But unlike my friend’s instant crush on Indonesia, my relationship with the country was a complicated slow-burner.

Jewel Topsfield interviewed Indonesian President Joko Widodo, centre, with Fairfax Media’s Peter Hartcher, left. Photo: Jefri Tarigan

My first few months here in early 2015 were harrowing.

Within days of my arrival, Indonesia’s president, Joko Widodo, rejected the clemency pleas of Bali Nine heroin smugglers Myuran Sukumaran and Andrew Chan, despite their remarkable rehabilitation.

From this moment their death by firing squad seemed inevitable.

Reporting on the lead-up to the executions was like watching a film, heart in mouth, that you already know ends tragically. I barely slept for weeks.

Relations between the two countries soured, exacerbated by Tony Abbott’s disastrous reminder of the billion dollars in aid had donated after the 2004 tsunami.

” and Indonesia are like divorced parents who have to stay together for the sake of the children,” one Indonesian official told me.

The anger some ns felt towards Indonesia at the time was visceral. I deplore the death penalty – now more than ever – but felt a responsibility not to fan the flames of hate.

Many Indonesians see drug smuggling through a different prism to ns; a crime akin to cold-blooded murder or terrorism because it can lead to the deaths of addicts.

And there were also Indonesians who were deeply affected; among them the guards and fellow prisoners who became close to Chan and Sukumaran and their indefatigable lawyer Todung Mulya Lubis, who has been fighting to end the death penalty in Indonesia since 1979.

Mulya would later describe the night the ns were shot as the darkest moment of his life. “I failed. I lost,” he tweeted, heartbroken, at 4am.

For a long time I didn’t let myself acknowledge the executions had affected me. It seemed nothing in the face of the grief faced by Chan and Sukumaran’s loved ones.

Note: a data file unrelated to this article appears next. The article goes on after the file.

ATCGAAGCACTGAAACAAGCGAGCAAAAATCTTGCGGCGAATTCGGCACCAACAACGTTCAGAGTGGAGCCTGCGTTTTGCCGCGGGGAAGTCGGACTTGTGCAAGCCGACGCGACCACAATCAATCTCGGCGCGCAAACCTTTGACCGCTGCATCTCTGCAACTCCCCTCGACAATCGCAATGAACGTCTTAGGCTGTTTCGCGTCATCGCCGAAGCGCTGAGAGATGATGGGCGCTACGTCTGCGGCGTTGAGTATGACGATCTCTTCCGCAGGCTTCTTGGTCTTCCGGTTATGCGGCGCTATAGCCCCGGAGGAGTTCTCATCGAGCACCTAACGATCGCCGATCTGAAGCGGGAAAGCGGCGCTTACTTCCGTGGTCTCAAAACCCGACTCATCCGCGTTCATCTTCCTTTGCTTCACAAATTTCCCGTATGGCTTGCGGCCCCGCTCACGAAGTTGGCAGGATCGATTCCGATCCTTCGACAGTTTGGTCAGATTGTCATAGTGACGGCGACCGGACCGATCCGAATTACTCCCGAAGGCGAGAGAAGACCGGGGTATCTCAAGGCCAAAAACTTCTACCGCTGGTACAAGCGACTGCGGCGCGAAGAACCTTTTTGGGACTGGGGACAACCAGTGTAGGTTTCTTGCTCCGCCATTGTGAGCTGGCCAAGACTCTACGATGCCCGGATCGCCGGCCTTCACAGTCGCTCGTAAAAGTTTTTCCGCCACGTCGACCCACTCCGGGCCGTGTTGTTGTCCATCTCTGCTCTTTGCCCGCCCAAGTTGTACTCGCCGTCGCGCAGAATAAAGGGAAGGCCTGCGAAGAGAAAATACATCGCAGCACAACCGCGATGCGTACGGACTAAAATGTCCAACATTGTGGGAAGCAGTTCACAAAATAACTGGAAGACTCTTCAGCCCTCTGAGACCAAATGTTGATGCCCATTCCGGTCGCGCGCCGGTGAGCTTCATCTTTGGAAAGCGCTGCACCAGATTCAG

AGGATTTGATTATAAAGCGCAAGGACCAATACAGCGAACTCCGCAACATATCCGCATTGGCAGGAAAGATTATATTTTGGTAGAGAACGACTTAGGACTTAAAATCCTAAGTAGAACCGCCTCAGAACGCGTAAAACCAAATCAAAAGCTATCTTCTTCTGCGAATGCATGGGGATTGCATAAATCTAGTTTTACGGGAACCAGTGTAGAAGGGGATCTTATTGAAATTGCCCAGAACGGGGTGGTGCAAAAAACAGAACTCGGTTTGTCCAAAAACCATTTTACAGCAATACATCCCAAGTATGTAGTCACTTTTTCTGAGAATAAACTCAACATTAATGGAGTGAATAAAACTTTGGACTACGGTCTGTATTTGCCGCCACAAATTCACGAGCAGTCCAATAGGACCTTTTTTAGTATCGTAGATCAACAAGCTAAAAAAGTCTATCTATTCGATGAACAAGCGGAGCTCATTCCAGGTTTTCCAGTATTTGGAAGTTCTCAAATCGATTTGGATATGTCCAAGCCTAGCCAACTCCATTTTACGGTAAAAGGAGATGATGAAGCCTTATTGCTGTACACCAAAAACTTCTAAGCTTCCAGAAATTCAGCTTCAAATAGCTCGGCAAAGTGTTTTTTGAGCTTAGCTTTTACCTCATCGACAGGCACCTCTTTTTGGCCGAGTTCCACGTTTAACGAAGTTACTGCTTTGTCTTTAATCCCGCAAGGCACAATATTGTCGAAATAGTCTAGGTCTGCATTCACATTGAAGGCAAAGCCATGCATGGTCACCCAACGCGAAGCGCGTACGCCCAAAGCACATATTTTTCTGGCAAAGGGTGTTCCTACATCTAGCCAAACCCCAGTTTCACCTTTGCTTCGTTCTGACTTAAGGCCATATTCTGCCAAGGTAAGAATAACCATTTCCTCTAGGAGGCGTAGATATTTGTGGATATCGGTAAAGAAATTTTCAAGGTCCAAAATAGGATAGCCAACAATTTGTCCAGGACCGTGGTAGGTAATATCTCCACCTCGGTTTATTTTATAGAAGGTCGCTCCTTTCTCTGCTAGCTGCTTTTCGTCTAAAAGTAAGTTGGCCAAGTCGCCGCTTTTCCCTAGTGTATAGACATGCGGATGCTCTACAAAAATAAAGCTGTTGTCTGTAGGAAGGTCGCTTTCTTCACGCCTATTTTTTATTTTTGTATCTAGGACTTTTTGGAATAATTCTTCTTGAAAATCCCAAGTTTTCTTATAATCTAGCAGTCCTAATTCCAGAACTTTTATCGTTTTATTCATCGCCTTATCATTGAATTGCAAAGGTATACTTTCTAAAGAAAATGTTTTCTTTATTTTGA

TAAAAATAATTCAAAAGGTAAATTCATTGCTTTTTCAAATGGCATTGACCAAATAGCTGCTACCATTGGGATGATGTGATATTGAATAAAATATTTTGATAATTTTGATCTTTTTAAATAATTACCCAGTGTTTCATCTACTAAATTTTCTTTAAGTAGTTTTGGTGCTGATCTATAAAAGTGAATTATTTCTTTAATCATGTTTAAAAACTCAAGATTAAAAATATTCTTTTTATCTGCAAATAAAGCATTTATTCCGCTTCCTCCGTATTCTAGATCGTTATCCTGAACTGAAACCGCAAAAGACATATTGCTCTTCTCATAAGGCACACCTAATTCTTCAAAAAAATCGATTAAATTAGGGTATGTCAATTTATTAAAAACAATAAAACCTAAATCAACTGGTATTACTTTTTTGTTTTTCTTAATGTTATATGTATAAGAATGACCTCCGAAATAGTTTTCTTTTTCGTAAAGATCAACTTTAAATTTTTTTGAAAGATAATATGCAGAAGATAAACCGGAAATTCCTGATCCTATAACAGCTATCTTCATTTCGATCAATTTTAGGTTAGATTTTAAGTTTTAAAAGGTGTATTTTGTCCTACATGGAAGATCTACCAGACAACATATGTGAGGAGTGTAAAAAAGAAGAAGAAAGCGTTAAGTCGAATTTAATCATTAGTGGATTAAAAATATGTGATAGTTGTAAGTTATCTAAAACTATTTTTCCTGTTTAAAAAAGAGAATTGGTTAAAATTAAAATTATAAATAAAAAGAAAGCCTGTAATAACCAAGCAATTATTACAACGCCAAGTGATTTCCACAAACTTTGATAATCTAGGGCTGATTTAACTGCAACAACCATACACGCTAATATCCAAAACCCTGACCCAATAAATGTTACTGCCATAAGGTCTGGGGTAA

But I was haunted by photos of them as children, Sukumaran with a broad toothy grin and Chan an impish smirk.

For weeks afterwards I dreamed my son, 18 months old at the time, fell into a swimming pool. I would dive in and try to rescue him but each time his slippery, muscular body would squirm out of my hands until I realised I was powerless to save him. I would wake soaked in sweat, again and again.

I remember reading former Melbourne radio journalist Brian Morley’s account of witnessing the hanging of Ronald Ryan in Melbourne and how it changed him. I marvelled he was still alive to tell the story. The last execution carried out in seemed so long ago although it was only 1967.

Jokowi last year suggested Indonesians would eventually change their minds on execution laws, as citizens of other countries have done in the past.

I hope one day to write a retrospective piece when the death penalty seems as remote and archaic in Indonesia as it does in .

Andrew Chan and Myuran Sukumaran were executed in 2015. Photo: Anta Kesuma

I still have to pinch myself I got this job. I was terrified when appointed that I would never live up to the previous Fairfax Indonesia correspondents. I poured out my heart to a mentor. “No two correspondents are the same,” she said. “Follow the stories that interest you.” It sounds so obvious but it is among the best pieces of career advice I have received.

Fairfax Media is blessed to have two superb Indonesian journalists – Karuni Rompies and Amilia Rosa – who are gutsy, charming, dogged, unflappable and insatiably curious.

Accompanied by either one of them, I criss-crossed the archipelago in search of stories that interested me and (I hope) gave readers some insight into the complexity and wonder of one of ‘s closest but least understood neighbours.